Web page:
When the facilities were closed down in 1872, the public was allowed access to the fortress area. At the end of the nineteenth century, the plans from 1888 – 1891 were implemented, with work on the battery on Gleodden being initiated in 1896 and completed in 1897. The implementation of the plans for Odderøya was only completed in 1904. The fortifications were named "Odderøen and Topdalsfjorden's fortifications," but when the facilities on Odderøya were finished, the name was changed to "Kristiansand fortifications.”
Odderøen battery. In 1667, two wooden redoubts were built on Nedreberget (Lasaretthøyden). This was the start of what, after further development, was named Odderøen Fæstning. The bombproof gunpowder tower was completed in 1700. The facility had space for 15 cannons. Along the outer edges of the mountain plateau was a continuous gray stone wall. The fortress was closed down in 1796 to make way for the planned quarantine station. Today, the height itself with the claimed buildings is protected by the National Antiquities.
Oversold battery was on Odderøya's highest plateau, built in the 1690s. The place was later named "Utkikk". The facility consisted of a pentagonal star redoubt and a gray stone powder tower. We know that King Fredrik IV inspected the facility in 1704. Stjerneskansen was destroyed by lightning sometime in the 1700s.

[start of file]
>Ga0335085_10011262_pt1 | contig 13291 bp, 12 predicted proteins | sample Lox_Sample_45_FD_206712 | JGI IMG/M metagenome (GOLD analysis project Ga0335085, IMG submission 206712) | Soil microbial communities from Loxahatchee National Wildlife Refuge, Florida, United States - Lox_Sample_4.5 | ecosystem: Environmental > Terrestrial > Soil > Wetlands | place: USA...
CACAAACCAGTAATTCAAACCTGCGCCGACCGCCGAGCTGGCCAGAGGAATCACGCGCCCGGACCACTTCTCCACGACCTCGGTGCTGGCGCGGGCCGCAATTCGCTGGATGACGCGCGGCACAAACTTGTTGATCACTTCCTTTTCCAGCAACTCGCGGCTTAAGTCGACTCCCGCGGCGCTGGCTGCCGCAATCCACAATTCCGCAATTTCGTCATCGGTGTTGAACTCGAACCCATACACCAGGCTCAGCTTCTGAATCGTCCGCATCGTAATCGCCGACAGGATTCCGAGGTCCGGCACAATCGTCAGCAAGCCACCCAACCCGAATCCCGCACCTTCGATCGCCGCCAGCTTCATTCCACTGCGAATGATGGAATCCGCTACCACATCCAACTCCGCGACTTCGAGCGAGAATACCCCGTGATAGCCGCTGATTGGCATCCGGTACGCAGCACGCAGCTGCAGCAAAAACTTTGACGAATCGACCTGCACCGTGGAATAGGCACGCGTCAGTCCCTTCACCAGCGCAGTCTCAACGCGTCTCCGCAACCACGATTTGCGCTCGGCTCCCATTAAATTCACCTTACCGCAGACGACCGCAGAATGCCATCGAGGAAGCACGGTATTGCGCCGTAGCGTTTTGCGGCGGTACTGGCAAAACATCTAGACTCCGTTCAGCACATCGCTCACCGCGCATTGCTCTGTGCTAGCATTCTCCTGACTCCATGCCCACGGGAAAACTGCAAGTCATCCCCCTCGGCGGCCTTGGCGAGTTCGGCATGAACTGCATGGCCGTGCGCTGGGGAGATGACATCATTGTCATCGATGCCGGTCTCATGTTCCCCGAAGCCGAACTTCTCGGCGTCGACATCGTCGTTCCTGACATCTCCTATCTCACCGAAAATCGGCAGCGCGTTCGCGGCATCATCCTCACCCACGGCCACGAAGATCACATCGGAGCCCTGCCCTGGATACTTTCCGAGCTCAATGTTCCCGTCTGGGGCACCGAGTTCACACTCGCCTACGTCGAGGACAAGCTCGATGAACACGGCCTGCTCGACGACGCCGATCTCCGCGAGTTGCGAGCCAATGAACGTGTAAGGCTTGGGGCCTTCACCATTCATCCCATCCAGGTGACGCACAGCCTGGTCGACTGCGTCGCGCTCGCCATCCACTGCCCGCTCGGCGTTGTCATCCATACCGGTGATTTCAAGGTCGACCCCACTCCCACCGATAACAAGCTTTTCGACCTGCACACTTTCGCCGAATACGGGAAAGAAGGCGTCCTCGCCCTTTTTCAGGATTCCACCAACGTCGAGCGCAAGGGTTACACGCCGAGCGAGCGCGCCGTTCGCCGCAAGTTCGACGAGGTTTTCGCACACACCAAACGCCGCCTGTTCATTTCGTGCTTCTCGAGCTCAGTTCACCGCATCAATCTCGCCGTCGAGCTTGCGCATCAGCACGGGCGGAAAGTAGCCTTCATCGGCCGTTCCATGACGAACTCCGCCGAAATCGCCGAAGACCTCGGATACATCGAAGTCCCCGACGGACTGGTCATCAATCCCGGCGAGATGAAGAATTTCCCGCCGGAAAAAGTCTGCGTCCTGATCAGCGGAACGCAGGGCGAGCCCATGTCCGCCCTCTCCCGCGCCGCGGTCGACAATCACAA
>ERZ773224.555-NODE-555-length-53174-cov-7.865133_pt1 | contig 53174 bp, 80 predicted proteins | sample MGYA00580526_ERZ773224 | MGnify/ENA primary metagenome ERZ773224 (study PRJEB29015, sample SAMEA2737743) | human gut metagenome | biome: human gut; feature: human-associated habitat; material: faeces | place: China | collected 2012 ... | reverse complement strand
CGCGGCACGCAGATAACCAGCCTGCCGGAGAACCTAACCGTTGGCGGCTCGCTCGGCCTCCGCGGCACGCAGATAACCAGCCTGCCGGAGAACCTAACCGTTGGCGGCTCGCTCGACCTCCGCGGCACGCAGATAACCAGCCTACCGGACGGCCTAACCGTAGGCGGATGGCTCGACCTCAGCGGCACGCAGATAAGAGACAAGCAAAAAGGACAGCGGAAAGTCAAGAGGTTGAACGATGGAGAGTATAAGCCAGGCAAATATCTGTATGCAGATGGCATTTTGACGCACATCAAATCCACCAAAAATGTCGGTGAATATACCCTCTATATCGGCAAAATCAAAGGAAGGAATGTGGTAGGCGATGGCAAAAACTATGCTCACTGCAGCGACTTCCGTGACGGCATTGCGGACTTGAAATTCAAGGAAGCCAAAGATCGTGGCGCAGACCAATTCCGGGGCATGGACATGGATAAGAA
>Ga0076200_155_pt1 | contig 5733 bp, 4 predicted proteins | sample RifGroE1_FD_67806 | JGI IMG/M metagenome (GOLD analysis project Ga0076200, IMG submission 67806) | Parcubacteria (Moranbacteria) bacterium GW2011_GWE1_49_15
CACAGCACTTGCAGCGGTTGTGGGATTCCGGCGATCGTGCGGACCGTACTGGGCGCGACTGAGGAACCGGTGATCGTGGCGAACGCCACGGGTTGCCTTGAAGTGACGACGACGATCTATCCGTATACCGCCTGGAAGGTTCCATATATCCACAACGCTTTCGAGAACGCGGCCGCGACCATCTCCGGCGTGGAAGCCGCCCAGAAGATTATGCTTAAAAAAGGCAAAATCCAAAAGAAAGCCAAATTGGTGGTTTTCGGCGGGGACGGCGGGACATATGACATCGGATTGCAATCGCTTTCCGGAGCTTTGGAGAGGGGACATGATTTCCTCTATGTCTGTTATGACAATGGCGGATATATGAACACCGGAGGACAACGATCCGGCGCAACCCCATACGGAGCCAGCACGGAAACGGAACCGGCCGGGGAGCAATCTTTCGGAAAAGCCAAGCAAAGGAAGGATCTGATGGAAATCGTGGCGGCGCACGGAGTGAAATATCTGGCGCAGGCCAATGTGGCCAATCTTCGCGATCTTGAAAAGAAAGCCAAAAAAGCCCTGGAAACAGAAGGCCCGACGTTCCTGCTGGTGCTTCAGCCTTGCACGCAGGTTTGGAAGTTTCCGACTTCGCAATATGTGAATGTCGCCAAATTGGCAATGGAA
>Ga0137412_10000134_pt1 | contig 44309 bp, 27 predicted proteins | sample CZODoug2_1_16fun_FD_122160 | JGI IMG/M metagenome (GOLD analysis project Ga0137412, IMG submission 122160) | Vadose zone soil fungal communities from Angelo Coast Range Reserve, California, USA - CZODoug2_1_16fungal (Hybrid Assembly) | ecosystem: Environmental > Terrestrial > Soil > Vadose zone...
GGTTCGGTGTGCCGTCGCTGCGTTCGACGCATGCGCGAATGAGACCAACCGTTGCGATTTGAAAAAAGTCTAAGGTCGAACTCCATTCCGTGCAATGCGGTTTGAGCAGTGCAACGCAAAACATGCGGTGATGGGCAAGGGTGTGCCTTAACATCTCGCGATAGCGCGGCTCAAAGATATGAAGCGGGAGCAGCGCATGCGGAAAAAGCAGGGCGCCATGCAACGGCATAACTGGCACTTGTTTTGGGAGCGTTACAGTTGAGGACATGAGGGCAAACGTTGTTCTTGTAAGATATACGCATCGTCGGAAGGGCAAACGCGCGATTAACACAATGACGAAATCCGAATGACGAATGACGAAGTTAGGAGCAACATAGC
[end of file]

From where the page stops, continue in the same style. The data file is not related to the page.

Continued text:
Southwest Battery was built in the 1690s and was located somewhat south of the current Odderøya lighthouse. It is uncertain whether cannons were deployed in this battery.
Northwest Battery, probably established around the year 1700 on Gamleberget (Kommandanthøyden). There is little information to be found about this battery.
Eastern Battery was established in 1807, near Kolerakirkegården, and mounted with six 18-pounder guns. Together with a corresponding battery on Galgebergtangen and Christiansholm fortress, a possible enemy was to be prevented from penetrating the eastern harbour. A rampart house and two "blended" ammunition houses were built in the battery. The battery was closed down in 1872. The area was later named "East camp". Today, at the outer edges of the battery area, you can see the fine rock settings that limited the area. You can also see walls, with an earthen embankment on top, which was the "blendering" that protected the ammunition houses from shelling. At the rear of the area, two particularly strong foundation walls, erected during the First World War, can be seen.